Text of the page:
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Promising results reported in study of AAV-based gene delivery to treat methylmalonic acidemia

April 05, 2016

New Rochelle, NY, April 1, 2016--A new study in patients with the inherited metabolic disorder methylmalonic academia (MMA) found lower than expected levels of antibodies against the adeno-associated viral (AAV) vectors being developed for gene therapy to replace the enzyme (MUT) that is deficient in MMA. These results, and especially the absence of AAV antibodies in most patients who completely lack the MUT enzyme and have not had a liver transplant--those in greatest need of improved therapies--has encouraging implications for gene delivery as a treatment for MMA, as described in an article in Human Gene Therapy, a peer-reviewed journal from Mary Ann Liebert, Inc., publishers. The article is available free for download on the Human Gene Therapy website until May 1, 2016.

Elizabeth Harrington, Jennifer Sloan, Irini Manoli, Randy Chandler, Charles Venditti, and Peter McGuire, National Human Genome Research Institute, National Institutes of Health (Bethesda, MD), and Mark Schneider, Roberto Calcedo, and James Wilson, Perelman School of Medicine, University of Pennsylvania (Philadelphia), coauthored the article entitled "Neutralizing Antibodies Against Adeno-Associated Viral Capsids in Patients with mut Methylmalonic Acidemia (MMA)".

AAV is proving to be an effective gene transfer vehicle for systemic gene delivery. The authors have developed and tested AAV vectors that carry the mouse mut gene and have reported promising results of gene transfer in a mouse model of MMA. They have also developed an AAV vector to deliver the human MUT gene. The presence of pre-existing antibodies to AAV capsid proteins can trigger an immune reaction against the vector and interfere with delivery of the therapeutic gene.

"The presence of neutralizing antibodies in some patients is one of the few remaining obstacles to successful correction of genetic diseases with AAV vectors," says Editor-in-Chief Terence R. Flotte, MD, Celia and Isaac Haidak Professor of Medical Education and Dean, Provost, and Executive Deputy Chancellor, University of Massachusetts Medical School, Worcester, MA. "The observation that anti-AAV antibody levels are lower than expected in MMA patients bodes well for the future success of AAV-based gene therapy with this disorder."
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About the Journal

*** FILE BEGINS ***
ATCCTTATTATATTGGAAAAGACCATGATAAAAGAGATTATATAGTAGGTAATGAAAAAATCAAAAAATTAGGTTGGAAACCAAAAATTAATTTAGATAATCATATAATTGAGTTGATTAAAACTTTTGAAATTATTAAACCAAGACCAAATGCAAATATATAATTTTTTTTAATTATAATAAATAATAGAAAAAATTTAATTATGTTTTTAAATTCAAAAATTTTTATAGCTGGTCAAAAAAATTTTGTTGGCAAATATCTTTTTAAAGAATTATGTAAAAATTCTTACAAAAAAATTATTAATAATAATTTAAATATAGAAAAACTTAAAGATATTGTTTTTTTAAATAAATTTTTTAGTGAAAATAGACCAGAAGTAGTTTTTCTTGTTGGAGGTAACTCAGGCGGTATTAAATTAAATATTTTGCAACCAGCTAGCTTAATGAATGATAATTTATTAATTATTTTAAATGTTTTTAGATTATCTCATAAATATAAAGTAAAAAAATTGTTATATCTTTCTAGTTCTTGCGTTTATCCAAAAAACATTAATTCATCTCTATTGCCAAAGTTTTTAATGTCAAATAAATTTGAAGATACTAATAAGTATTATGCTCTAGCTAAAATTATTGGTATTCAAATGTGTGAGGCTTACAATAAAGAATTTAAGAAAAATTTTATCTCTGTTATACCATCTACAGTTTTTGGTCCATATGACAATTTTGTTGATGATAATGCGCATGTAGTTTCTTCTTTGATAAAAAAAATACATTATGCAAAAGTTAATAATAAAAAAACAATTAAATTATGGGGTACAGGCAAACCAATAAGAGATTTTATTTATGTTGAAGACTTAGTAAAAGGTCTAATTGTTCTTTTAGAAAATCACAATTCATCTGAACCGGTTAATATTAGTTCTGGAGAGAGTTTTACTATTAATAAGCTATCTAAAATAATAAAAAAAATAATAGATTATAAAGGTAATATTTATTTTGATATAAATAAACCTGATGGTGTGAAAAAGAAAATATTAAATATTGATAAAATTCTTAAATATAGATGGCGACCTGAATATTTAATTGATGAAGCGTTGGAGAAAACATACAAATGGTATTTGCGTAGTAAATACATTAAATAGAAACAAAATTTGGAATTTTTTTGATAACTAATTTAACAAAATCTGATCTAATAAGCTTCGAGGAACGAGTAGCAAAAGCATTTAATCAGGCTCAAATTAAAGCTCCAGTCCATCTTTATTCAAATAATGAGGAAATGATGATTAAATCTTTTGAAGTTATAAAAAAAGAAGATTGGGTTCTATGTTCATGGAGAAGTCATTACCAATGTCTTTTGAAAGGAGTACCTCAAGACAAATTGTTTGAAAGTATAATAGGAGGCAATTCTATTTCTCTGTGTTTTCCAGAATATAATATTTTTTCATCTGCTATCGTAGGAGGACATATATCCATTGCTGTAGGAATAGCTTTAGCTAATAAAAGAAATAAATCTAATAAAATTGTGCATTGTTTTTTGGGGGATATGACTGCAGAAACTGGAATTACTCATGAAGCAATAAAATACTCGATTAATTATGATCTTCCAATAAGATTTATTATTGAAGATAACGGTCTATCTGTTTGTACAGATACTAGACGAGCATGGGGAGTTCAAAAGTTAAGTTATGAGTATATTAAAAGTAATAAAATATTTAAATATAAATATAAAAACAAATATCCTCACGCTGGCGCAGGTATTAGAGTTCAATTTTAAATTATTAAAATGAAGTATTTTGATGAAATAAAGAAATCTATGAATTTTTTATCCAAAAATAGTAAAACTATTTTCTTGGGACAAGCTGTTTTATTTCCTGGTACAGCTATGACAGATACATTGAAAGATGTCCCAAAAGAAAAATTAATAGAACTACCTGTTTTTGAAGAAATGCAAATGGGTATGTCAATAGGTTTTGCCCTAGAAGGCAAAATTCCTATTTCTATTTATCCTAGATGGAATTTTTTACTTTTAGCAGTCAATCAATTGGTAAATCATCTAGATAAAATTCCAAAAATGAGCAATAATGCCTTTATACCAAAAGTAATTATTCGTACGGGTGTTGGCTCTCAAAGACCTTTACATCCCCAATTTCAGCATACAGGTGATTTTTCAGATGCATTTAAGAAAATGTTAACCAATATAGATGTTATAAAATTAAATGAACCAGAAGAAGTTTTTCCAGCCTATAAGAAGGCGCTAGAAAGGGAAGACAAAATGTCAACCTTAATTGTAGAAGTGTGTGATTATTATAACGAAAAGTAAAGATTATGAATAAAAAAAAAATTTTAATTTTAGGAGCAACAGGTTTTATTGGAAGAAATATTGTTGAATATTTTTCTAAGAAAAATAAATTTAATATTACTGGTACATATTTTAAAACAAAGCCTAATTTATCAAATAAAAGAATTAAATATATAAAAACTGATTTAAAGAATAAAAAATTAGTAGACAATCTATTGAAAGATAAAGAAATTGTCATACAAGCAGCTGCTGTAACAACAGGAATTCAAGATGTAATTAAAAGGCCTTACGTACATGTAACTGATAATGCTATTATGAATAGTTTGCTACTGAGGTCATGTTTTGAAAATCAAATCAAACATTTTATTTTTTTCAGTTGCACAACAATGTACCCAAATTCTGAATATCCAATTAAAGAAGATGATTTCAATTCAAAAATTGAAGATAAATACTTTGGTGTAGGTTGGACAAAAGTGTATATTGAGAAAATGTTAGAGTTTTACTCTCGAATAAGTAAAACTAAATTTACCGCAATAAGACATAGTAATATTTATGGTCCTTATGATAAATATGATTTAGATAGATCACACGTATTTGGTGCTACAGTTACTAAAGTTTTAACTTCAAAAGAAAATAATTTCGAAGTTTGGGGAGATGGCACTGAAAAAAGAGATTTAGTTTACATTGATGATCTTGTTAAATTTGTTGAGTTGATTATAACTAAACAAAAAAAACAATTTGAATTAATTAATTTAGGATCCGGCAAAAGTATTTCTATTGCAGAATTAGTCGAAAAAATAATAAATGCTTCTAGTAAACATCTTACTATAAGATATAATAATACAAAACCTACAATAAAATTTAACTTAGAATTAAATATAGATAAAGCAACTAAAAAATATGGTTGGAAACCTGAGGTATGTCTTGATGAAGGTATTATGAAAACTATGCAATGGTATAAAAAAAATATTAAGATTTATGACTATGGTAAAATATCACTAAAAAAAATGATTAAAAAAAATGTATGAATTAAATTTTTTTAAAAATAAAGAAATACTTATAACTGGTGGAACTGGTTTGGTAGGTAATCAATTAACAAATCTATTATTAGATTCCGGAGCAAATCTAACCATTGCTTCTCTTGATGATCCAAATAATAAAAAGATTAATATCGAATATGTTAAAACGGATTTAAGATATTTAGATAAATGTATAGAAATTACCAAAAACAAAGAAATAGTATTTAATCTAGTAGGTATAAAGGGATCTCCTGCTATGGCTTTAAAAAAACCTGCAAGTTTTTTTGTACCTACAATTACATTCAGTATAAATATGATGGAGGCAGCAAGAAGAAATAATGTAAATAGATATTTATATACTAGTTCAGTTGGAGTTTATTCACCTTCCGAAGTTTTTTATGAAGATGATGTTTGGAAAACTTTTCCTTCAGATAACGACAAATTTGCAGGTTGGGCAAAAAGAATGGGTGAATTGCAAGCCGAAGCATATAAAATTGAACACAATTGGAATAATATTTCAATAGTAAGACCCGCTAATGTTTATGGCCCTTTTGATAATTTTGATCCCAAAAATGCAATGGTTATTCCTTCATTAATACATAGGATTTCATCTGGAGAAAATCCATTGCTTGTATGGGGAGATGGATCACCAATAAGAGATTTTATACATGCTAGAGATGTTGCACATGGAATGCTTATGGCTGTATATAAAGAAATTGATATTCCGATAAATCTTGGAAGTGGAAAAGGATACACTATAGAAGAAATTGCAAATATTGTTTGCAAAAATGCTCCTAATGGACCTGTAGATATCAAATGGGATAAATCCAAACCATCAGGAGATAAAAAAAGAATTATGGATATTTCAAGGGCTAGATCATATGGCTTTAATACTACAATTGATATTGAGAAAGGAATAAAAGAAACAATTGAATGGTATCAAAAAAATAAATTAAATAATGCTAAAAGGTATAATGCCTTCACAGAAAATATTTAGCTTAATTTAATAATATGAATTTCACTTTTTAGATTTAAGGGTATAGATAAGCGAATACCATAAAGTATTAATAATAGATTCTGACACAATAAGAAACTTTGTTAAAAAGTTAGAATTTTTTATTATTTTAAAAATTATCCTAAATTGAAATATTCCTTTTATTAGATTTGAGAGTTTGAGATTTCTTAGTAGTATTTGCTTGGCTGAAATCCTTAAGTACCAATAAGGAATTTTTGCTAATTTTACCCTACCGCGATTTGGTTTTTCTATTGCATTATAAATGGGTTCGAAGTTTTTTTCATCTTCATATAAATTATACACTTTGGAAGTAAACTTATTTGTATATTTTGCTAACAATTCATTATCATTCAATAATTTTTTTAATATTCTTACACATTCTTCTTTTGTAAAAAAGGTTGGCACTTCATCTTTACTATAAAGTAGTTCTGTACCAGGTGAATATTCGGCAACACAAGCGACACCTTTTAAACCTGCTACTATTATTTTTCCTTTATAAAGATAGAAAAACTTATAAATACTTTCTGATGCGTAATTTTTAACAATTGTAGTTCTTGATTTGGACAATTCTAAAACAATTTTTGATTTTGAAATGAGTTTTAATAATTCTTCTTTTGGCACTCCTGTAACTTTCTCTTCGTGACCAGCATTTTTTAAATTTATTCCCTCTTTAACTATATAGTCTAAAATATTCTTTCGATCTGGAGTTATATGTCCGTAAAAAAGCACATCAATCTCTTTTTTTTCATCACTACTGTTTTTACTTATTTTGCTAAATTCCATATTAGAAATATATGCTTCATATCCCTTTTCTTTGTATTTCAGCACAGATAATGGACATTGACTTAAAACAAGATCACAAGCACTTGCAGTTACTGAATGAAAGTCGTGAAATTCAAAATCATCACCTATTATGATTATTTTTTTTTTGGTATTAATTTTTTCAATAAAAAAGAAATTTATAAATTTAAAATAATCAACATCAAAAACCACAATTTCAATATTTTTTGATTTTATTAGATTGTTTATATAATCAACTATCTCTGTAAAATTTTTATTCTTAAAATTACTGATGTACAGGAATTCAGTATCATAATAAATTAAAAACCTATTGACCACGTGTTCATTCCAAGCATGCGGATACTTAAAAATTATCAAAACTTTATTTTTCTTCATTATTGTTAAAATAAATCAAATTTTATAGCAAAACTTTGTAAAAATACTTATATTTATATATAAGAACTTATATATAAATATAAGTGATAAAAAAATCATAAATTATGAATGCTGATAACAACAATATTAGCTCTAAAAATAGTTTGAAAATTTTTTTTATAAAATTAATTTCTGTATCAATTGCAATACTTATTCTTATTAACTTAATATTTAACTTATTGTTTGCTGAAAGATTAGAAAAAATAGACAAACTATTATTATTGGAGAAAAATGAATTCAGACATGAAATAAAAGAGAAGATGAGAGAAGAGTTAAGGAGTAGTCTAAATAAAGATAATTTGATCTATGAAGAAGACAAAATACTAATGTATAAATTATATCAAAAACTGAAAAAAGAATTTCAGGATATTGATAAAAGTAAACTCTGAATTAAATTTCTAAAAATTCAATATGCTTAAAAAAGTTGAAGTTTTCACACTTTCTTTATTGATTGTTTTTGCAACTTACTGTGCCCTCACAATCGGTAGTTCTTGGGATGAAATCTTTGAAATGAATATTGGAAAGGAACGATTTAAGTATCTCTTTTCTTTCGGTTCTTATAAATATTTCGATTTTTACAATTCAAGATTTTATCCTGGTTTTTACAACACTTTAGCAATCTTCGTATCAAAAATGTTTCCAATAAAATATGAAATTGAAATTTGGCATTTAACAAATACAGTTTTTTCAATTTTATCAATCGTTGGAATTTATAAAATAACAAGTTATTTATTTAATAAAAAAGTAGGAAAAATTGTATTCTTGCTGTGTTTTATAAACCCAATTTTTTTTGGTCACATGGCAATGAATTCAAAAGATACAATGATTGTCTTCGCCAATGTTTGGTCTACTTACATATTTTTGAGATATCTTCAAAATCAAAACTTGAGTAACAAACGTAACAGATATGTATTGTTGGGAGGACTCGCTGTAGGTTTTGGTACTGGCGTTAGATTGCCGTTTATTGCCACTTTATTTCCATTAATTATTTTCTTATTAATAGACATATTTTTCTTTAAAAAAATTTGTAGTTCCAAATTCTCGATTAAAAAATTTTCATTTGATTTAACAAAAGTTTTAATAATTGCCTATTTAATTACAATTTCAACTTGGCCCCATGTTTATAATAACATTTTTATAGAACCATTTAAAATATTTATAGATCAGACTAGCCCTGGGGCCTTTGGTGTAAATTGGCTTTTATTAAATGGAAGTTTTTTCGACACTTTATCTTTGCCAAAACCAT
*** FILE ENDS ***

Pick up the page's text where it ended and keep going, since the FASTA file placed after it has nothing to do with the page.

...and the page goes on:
Human Gene Therapy, the official journal of the European Society of Gene and Cell Therapy, British Society for Gene and Cell Therapy, French Society of Cell and Gene Therapy, German Society of Gene Therapy, and five other gene therapy societies, is an authoritative peer-reviewed journal published monthly in print and online. Led by Editor-in-Chief Terence R. Flotte, MD, Celia and Isaac Haidak Professor of Medical Education and Dean, Provost, and Executive Deputy Chancellor, University of Massachusetts Medical School, Human Gene Therapy presents reports on the transfer and expression of genes in mammals, including humans. Related topics include improvements in vector development, delivery systems, and animal models, particularly in the areas of cancer, heart disease, viral disease, genetic disease, and neurological disease, as well as ethical, legal, and regulatory issues related to the gene transfer in humans. Its companion journals, Human Gene Therapy Methods, published bimonthly, focuses on the application of gene therapy to product testing and development, and Human Gene Therapy Clinical Development, published quarterly, features data relevant to the regulatory review and commercial development of cell and gene therapy products. Tables of contents for all three publications and a free sample issue may be viewed on the Human Gene Therapy website.

About the Publisher

Mary Ann Liebert, Inc., publishers is a privately held, fully integrated media company known for establishing authoritative peer-reviewed journals in many promising areas of science and biomedical research, including Nucleic Acid Therapeutics, Tissue Engineering, Stem Cells and Development, and Cellular Reprogramming. Its biotechnology trade magazine, GEN (Genetic Engineering & Biotechnology News), was the first in its field and is today the industry's most widely read publication worldwide. A complete list of the firm's 80 journals, books, and newsmagazines is available on the Mary Ann Liebert, Inc., publishers website.

Mary Ann Liebert, Inc./Genetic Engineering News

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